Welcome to Haiku North America 2009

I'm asking attendees at the 2009 HNA conference to raise their hands if they've attended particular HNA conferences in the past.

The following are notes from which I extemporized a speech that I presented on 5 August 2009 on the opening night of the 2009 Haiku North America conference at the National Library of Canada in Ottawa, Ontario. Not previously published. See my Report on Haiku North America 2009.

    • Who’s attending HNA for the first time?

    • Raise your hands for each HNA you’ve attended, from 1991 to the present.

    • William J. Higginson was the last person to have attended all HNA conferences, but now he is no longer with us.

    • Read all nine of Bill’s poems from previous HNA conference anthologies [share handout of all nine poems].

Some practical hints on making the most of this conference:

    • Get enough sleep, but don’t be afraid to stay up late to take advantage of being around so many other great haiku poets.

    • Make a list of people you’d especially like to talk to or you may miss them in the conference busy-ness (use the conference anthology as a guide to nearly everyone who’s present).

    • Consider getting others to sign your conference anthology.

    • Support the booksellers in the bookfair. Publishers of haiku books and journals do a tremendous service to the haiku community, and to keep it healthy, they need our support by your buying and reading what they publish—plus you’ll benefit by getting to know the poets and their poetry better.

    • Try doing some collaborative writing with others during the weekend—not only with someone you know, but also try doing it, deliberately, with someone you don’t know. Try writing a rengay or even just a tan-renga—and if you don’t know what those are, just ask someone until you find out!

    • Don’t try to do everything, but pick things that feel the most important to you. Pace yourself!

    • Don’t be shy about talking to anyone—take the initiative to start a conversation.

    • If you’re feeling left out at any time, just tap on someone’s shoulder and ask if you can join someone or a group at a restaurant, etc. And if someone taps you on the shoulder, please be welcoming!

    • If you’re new, you may feel intimidated or unsure at times, but if you take just a little bit of initiative, you will find that other folks will be warm and accommodating.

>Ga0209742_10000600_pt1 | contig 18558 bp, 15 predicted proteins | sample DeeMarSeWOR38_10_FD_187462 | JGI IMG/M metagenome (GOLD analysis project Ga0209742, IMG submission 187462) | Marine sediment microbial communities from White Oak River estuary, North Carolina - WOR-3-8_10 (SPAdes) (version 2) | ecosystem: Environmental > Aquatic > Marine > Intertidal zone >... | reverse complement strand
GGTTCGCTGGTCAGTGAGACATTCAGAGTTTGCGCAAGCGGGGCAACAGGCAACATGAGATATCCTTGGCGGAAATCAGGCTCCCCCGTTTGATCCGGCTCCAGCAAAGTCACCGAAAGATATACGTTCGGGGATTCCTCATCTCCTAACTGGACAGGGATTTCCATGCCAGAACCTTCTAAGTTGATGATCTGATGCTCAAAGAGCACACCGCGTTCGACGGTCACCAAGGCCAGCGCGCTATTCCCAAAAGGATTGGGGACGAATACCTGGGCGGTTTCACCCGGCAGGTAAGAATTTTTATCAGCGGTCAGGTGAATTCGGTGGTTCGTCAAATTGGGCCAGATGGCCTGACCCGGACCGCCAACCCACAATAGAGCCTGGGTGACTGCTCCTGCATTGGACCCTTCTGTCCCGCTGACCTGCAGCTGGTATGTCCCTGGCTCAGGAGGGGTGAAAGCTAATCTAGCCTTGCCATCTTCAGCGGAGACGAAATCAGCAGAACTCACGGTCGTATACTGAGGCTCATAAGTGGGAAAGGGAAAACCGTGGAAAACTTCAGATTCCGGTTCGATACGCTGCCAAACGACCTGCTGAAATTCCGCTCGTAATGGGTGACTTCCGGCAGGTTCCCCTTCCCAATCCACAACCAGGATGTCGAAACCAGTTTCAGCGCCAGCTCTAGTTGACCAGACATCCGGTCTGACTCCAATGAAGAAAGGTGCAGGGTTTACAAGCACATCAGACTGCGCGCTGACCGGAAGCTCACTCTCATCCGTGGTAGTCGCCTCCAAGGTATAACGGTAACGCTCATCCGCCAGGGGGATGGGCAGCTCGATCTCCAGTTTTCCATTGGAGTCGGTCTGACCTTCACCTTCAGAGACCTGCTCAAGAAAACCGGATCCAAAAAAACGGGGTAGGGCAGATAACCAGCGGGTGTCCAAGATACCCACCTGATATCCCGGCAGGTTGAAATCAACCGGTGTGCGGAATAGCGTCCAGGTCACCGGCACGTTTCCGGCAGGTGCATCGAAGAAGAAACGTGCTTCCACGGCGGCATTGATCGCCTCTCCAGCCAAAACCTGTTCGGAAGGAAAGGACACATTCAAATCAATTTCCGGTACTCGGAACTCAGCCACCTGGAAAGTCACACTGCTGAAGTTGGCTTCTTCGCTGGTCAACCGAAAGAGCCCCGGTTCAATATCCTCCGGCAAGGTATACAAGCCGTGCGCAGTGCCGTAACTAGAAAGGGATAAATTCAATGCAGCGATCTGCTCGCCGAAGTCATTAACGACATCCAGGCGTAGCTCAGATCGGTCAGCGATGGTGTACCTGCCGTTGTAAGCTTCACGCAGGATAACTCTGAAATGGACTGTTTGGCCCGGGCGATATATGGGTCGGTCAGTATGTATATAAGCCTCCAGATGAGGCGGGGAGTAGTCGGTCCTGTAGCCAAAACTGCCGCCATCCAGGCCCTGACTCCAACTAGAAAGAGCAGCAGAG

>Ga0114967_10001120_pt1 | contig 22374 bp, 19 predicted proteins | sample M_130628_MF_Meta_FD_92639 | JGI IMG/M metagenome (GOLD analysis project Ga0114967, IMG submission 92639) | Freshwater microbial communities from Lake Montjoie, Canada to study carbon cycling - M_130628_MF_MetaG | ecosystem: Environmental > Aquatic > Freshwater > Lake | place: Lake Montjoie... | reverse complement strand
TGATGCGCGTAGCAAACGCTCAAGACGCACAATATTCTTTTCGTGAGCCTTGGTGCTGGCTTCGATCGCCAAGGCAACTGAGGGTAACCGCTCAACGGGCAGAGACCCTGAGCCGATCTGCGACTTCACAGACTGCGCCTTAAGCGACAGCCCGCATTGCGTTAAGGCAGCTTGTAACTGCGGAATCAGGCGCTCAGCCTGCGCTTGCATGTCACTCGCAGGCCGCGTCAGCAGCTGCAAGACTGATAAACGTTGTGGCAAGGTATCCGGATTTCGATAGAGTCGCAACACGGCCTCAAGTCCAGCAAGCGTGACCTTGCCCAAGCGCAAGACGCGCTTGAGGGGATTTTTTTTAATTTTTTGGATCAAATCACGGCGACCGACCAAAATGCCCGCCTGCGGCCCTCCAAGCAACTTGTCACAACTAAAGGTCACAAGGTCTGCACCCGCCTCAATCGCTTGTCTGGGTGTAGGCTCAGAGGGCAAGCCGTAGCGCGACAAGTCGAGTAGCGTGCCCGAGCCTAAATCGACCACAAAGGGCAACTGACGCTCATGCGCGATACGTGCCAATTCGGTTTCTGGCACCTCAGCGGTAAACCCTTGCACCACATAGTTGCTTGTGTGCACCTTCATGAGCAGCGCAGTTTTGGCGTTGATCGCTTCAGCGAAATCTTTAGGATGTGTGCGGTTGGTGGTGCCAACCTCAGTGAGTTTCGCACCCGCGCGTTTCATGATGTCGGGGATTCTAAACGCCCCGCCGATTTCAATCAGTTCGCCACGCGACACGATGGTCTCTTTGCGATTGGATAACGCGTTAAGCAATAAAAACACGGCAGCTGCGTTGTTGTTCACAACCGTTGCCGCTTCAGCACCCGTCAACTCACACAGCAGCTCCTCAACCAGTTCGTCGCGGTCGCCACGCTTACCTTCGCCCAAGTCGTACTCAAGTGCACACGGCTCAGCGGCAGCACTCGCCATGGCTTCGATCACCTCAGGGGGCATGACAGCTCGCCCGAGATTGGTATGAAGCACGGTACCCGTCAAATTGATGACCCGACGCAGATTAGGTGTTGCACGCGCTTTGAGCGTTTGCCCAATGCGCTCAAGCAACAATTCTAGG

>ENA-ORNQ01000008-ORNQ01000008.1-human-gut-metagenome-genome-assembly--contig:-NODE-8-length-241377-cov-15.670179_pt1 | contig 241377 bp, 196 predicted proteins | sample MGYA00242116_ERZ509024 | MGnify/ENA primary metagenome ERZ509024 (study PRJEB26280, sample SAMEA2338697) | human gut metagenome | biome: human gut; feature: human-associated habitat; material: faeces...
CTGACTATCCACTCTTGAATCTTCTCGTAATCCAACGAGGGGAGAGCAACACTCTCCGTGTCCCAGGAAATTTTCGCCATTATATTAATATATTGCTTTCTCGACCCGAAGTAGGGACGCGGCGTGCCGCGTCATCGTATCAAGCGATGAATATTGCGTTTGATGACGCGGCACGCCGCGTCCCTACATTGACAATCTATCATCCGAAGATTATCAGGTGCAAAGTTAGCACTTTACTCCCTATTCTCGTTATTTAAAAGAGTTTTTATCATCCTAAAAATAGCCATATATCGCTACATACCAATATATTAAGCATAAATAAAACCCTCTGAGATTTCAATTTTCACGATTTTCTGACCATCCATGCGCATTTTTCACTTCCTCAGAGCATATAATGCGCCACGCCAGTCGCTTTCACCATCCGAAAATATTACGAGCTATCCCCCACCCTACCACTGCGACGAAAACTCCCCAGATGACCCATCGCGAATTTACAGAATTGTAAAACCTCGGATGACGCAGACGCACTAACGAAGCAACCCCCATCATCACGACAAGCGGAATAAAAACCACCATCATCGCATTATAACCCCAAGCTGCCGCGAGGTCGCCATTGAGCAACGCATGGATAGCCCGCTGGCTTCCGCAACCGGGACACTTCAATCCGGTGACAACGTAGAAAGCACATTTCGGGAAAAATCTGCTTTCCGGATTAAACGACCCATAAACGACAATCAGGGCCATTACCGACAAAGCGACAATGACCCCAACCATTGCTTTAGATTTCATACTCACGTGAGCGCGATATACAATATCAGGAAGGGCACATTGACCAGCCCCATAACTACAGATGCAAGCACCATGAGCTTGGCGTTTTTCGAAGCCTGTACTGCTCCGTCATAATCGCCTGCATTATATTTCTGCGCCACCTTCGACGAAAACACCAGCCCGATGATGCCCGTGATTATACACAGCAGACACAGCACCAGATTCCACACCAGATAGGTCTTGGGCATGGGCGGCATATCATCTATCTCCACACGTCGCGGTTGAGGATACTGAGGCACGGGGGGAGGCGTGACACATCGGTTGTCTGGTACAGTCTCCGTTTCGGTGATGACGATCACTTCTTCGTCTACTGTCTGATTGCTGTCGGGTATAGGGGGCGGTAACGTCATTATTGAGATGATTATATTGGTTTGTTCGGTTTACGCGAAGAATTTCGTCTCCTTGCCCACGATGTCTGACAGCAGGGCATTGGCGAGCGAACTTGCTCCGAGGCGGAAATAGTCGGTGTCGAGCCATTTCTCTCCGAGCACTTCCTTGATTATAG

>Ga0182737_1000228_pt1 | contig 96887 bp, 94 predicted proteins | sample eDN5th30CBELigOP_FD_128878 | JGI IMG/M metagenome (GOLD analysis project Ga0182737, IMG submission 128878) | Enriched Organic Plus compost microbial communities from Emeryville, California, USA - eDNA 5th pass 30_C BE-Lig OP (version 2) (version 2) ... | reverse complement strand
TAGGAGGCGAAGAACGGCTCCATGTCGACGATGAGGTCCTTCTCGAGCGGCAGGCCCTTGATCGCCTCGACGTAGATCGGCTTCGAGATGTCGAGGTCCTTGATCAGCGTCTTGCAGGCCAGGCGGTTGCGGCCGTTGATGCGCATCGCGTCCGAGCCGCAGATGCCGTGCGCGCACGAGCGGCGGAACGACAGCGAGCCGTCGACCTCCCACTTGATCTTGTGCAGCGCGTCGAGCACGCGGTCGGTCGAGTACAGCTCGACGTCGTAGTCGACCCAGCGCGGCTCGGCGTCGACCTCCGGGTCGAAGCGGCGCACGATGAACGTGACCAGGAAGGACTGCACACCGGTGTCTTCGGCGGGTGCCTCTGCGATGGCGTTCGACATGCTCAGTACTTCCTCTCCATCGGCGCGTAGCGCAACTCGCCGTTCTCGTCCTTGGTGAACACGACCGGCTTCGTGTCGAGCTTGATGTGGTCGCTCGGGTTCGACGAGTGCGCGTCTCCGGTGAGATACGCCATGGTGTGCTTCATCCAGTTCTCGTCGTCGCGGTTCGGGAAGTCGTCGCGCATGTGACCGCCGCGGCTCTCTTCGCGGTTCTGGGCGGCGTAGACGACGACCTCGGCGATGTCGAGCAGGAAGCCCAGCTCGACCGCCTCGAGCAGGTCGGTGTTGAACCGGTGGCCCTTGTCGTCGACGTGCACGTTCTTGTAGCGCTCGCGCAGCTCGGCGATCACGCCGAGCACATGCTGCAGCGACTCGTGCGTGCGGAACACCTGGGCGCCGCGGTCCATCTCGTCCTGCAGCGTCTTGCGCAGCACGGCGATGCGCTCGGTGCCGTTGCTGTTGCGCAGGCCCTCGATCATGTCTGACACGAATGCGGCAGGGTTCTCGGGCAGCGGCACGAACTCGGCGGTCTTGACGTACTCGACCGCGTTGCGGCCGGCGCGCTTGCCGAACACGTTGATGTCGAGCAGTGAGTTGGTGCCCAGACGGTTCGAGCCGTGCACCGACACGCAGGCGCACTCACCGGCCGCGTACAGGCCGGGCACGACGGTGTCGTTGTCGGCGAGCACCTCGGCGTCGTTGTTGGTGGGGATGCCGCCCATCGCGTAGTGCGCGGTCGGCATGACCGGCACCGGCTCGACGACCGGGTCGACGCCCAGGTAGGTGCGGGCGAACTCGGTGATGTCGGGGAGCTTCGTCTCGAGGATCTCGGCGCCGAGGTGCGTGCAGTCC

• If you’re an old hand at HNA, please take it upon yourself to find two or three faces or names of people who are new to you and try to include them in something or get to know them in some way. Keep this in mind as we read all the poems from HNA anthology in a few moments—listen for names and look for faces that are new to you, and make a point to get acquainted.

The famed and sometimes debaucherous Burning Man festival has a policy of “no observers—participants only.” We should consider that, too. Ask yourself how you can contribute in some way to this conference, whether by asking the right question that’s on everyone’s mind, by helping someone who’s new, or doing something creative such as holding an impromptu haiku reading in the lobby or out on the street. What can you do to be more than just an observer?

We are fortunate to have this conference be so well organized by Terry Ann Carter, Claudia Coutu Radmore, and Guy Simser, along with their posse of volunteers. To conclude, I’d like to quote a few words by Jim Kacian that appeared on the back cover of the 2007 Haiku North America conference anthology. He wrote that, “Of the small handful of regular occasions that nurture the English-language haiku community, Haiku North America is certainly preeminent: intellectually diverse, socially expansive, emotionally gratifying, it provides more than any other single experience the sense that haiku is a literary force to be reckoned with and capable of work that matters in the rest of the world.” So here we are, about to embark on the tenth Haiku North America conference. What will you make of the next few days of haiku celebration to help make it matter in the rest of the world?

At this time, Terry Ann Carter and her committee will add their words of welcome.

After Terry Ann’s comments, we then had a reading of Into Our Words, the 2009 HNA conference anthology that I edited with Grant D. Savage.


Garry Gay’s idea for the conference that became Haiku North America first came to him in 1990, and it was my pleasure to work with Garry to make that first conference happen in California in 1991. At the 2009 conference, Garry reminded me that HNA never would have happened again after that first conference if I hadn't bugged him about it. I had forgotten until he reminded me, but he had originally envisioned HNA as a one-time event, and it was me who made it happen again and become a biennial event. He told me that in 1992 I started saying that we should do it again, and so we planned the second conference for 1993, thus giving rise to the once-every-two-years tradition. It’s amazing to me that twenty years of Haiku North America conferences have come and gone. The scholarship, interaction, and socializing that have taken place at HNA—and the subsequent publication of many essays from HNA in the leading haiku journals—have surely changed the landscape of English-language haiku. While neither Garry nor I have been able to attend all ten of the conferences, we've been to nearly all of them, and have been intimately involved in the planning and vision for most conferences. We hope the tradition continues for many decades to come as a warm and invigorating gathering of the haiku tribes.

—21 December 2009